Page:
Cameron Watters Musings of a Proto-Millenial Software Engineer in the Pacific Northwest

MOAR Reading!

A couple years ago, I published a reading list for first year software engineers. I've compiled a more complete list.

We Hate Singapore!

Nobody actually hates Singapore…

Well, nobody in this story, anyway.

The e-commerce web server cluster was due for an upgrade. New hardware was purchased. Windows and IIS were installed. Microsoft's NLB clustering was configured and the various e-commerce websites and services were deployed to the new two-node cluster.

And everything seemed just fine.

First-Year Reading List

The software industry is constantly evolving, and you must actively pursue skill and knowledge growth in order to stay relevant. Some small amount of growth will occur as a a natural side effect of your daily work, but that isn't enough. The best engineers I have worked with over the past 20 years are constantly reading1 and aggressively developing their skills.

  1. I focus on reading because it is my preferred medium for information acquisition and there is a plethora of good material. If you're into audio or video, and you're able to find enough good, relevant content, excellent. 

Honesty Requires a Thick Skin

In the fall of 1996, during my first quarter at UW, I took an engineering design class. The class mostly consisted of group projects for which we built some kind of structure or device. Each project was worth a substantial portion of our grade.

A List Of Movies From Which I Draw Cultural References The Nineties

This continues the list of movies you probably should see if you'd like to get all of my film-quote references. See the original list for more context.

A List of Movies From Which I Draw Cultural References: The Eighties

Like many people, I often refer to movies that I watched during my formative years in conversation. Recently, I encountered someone roughly my age who was unfamiliar with many of the movies I assume everyone from my generation has seen. I've also recently encountered a number of individuals decade or more younger than I who are similarly unfamiliar with the movies of my youth.

As a service to members of both groups, I am compiling a list of movies. I am not necessarily recommending all of them, though I would watch any of them again. I'm presenting them a decade at a time, starting with the 1980s. I've grouped them by year of release.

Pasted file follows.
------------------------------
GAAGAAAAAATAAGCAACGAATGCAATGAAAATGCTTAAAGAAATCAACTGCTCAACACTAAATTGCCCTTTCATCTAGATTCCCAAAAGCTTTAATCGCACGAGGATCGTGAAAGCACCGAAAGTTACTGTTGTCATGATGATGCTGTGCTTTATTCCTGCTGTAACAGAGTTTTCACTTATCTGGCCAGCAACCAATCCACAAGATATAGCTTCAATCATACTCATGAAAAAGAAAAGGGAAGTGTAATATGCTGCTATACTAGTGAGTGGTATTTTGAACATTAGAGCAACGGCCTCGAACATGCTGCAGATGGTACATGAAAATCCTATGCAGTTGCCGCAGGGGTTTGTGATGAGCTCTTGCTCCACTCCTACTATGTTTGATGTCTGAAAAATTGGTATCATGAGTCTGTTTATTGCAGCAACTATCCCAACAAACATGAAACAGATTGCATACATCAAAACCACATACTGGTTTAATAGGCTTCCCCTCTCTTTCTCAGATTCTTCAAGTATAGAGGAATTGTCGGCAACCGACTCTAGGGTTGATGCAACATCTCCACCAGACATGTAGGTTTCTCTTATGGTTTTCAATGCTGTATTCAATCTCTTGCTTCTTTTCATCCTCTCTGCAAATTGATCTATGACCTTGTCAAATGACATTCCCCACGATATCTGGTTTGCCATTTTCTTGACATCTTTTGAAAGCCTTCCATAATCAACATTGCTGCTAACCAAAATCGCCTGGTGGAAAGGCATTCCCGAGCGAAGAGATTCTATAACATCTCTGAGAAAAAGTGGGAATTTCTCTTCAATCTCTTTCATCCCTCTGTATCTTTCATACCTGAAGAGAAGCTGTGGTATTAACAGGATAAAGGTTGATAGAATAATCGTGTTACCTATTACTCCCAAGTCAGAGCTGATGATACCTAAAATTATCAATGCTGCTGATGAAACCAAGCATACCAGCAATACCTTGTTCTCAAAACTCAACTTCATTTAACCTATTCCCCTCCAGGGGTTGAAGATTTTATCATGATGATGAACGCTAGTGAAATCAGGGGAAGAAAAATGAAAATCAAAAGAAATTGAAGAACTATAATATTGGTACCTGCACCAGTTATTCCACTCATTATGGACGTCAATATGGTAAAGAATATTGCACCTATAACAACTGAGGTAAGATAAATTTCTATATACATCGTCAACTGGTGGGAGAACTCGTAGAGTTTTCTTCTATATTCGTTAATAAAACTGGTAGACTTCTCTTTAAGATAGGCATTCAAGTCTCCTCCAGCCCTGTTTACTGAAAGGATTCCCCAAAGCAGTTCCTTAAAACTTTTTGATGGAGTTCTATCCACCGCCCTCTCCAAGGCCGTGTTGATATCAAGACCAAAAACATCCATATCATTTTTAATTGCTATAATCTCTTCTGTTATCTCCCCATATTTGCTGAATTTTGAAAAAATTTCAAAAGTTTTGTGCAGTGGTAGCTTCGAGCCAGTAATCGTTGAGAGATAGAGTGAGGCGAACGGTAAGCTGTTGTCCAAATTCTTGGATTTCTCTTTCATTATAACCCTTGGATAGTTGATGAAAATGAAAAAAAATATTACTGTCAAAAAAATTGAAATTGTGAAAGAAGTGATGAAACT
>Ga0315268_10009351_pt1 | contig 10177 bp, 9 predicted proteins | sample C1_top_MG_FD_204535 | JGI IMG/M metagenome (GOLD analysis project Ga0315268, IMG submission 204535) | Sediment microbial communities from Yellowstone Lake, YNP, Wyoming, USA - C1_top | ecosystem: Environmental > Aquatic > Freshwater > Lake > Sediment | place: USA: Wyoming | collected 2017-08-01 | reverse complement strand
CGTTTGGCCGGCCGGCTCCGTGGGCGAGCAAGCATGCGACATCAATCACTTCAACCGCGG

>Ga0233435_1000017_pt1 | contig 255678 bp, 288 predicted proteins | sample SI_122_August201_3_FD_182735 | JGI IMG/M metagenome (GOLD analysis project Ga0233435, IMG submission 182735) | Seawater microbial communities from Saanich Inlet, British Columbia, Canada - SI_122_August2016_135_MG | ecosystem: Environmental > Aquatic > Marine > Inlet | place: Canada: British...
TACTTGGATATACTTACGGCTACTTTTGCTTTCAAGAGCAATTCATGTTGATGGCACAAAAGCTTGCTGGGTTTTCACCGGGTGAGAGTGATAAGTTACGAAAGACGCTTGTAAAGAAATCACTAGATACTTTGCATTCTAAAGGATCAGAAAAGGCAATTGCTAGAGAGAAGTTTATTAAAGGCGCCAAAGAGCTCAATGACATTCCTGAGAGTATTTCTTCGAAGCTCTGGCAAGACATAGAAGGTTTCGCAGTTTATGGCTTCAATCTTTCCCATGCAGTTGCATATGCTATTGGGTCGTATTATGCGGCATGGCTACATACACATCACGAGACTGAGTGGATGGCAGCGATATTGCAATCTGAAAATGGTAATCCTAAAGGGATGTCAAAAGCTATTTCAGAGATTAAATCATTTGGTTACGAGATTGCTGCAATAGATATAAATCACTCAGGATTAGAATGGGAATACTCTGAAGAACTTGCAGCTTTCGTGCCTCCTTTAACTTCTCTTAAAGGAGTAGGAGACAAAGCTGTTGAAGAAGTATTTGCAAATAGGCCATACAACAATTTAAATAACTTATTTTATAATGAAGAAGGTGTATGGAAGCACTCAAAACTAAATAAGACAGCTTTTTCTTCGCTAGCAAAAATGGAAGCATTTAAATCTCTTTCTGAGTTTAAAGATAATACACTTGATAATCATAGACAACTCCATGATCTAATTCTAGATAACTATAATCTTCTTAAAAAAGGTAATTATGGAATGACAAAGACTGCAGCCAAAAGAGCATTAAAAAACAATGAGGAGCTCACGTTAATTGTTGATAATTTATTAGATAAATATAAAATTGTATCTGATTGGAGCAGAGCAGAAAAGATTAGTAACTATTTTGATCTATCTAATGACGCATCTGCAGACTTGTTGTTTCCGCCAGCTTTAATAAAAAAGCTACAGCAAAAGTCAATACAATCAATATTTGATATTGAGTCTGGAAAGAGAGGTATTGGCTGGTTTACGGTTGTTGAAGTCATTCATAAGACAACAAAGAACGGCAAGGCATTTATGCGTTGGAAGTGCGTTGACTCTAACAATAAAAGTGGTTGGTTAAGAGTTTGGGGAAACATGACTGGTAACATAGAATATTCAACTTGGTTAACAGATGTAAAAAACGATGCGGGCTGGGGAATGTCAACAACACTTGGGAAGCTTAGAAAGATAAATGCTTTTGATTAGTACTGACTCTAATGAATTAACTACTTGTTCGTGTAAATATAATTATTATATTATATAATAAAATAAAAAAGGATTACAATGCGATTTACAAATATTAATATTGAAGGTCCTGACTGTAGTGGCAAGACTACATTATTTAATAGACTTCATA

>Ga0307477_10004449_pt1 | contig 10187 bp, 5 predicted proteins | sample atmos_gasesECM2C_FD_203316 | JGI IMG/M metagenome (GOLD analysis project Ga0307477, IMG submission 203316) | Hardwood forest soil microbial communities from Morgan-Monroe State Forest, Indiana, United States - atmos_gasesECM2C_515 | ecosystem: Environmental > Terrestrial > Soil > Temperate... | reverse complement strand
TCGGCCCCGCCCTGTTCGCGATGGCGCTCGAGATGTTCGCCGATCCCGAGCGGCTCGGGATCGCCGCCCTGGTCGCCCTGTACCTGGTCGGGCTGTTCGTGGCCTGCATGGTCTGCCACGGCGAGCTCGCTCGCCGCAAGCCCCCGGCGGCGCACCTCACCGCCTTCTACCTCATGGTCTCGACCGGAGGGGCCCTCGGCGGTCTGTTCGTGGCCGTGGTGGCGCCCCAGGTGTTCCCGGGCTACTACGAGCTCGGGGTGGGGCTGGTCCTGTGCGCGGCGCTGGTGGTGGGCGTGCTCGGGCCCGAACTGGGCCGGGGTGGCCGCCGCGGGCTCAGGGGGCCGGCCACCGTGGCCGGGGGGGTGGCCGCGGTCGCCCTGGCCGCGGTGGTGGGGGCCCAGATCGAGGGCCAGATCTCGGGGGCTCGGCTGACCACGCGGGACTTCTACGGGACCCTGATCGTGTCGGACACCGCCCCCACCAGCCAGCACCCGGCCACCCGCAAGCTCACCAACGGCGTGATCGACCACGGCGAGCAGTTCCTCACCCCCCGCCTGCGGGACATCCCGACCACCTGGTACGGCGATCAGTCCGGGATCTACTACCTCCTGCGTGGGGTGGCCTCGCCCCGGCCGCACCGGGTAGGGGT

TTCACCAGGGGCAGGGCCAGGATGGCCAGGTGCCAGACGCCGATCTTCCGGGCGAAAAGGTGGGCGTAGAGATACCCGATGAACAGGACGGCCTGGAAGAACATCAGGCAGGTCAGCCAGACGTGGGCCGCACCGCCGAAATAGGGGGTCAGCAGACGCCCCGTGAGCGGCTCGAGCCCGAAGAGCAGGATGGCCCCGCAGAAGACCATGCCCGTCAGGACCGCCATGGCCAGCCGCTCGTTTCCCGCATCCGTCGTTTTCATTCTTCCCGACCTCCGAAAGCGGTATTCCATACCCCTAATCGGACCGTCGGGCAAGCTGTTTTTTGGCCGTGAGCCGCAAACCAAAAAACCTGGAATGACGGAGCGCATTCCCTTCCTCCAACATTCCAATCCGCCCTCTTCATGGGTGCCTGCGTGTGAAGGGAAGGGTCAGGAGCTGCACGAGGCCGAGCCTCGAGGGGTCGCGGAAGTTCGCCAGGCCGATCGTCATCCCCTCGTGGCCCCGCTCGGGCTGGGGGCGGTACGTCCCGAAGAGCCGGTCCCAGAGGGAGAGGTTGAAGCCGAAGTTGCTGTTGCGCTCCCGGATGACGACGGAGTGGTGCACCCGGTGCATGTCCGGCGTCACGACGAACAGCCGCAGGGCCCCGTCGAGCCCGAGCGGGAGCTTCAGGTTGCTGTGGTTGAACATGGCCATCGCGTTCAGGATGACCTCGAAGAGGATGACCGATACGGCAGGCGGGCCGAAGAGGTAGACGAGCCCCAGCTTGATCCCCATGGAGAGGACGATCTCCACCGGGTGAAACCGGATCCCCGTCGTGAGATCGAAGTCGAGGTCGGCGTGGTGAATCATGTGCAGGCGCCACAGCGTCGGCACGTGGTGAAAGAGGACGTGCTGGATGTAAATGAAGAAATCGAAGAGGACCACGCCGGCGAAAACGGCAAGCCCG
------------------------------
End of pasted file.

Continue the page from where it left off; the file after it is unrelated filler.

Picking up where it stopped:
Yet Another Reason Why I Avoid Microsoft Technology Like The Plague

Today I called Microsoft to order some Windows 2000 Terminal Services CALs.

On Brand Naming

The word "brand" has so many meanings now, some more whacked-out than others, that using it has ceased to be useful. — Hugh Macleod

Some marketers seem to believe that the quality and effectiveness of a brand is a function of the evocative name they assign it and the nifty messaging they supply alongside it. Unfortunately, this isn't the case. Marketers may be able to pick the name, but nothing influences a brand more than the execution behind it. No amount of messaging will convince people that Microsoft is tops when it comes to security. And Microsoft is certainly not pushing the idea that the Zune is a clunky turd, but that's the word on the street. No amount of messaging or naming can overcome poor execution.

Links for December 2006

A collection of interesting links from December 2006

Links for November 2006

A collection of interesting links from November 2006

Business Casual Dress Code Considered Harmful

Dressing For Success

I'm not sure who comes up with these jewels, but it's probably the same crowd that thinks vacuous motivational posters and their platitudes are actually effective. This principle suggests that dressing up will positively affect our performance. These people actually believe that employee productivity is directly proportional to the "professionalism" of their attire. It may be helpful for some, but it depends on the assumption that everyone associates "well-dressed" with "successful". I'm not talking about interaction with the public or customers here. I'm talking about how people feel about themselves. The degree to which someone associates "well-dressed" with "successful" is primarily influenced by their cultural upbringing. A person that grew up in the Midwestern United States in the 50s and 60s will likely feel very differently about this than someone raised on the West Coast during the 80s and 90s. It turns out that this argument is little more than the cultural preference of regional and generational subgroups masquerading as a general principle. In many cases, this approach to dress also reflects cultural socio-economic prejudices. In past decades, particularly east of the Rocky Mountains, jeans and t-shirts were the traditional garb of the working class (read: poor).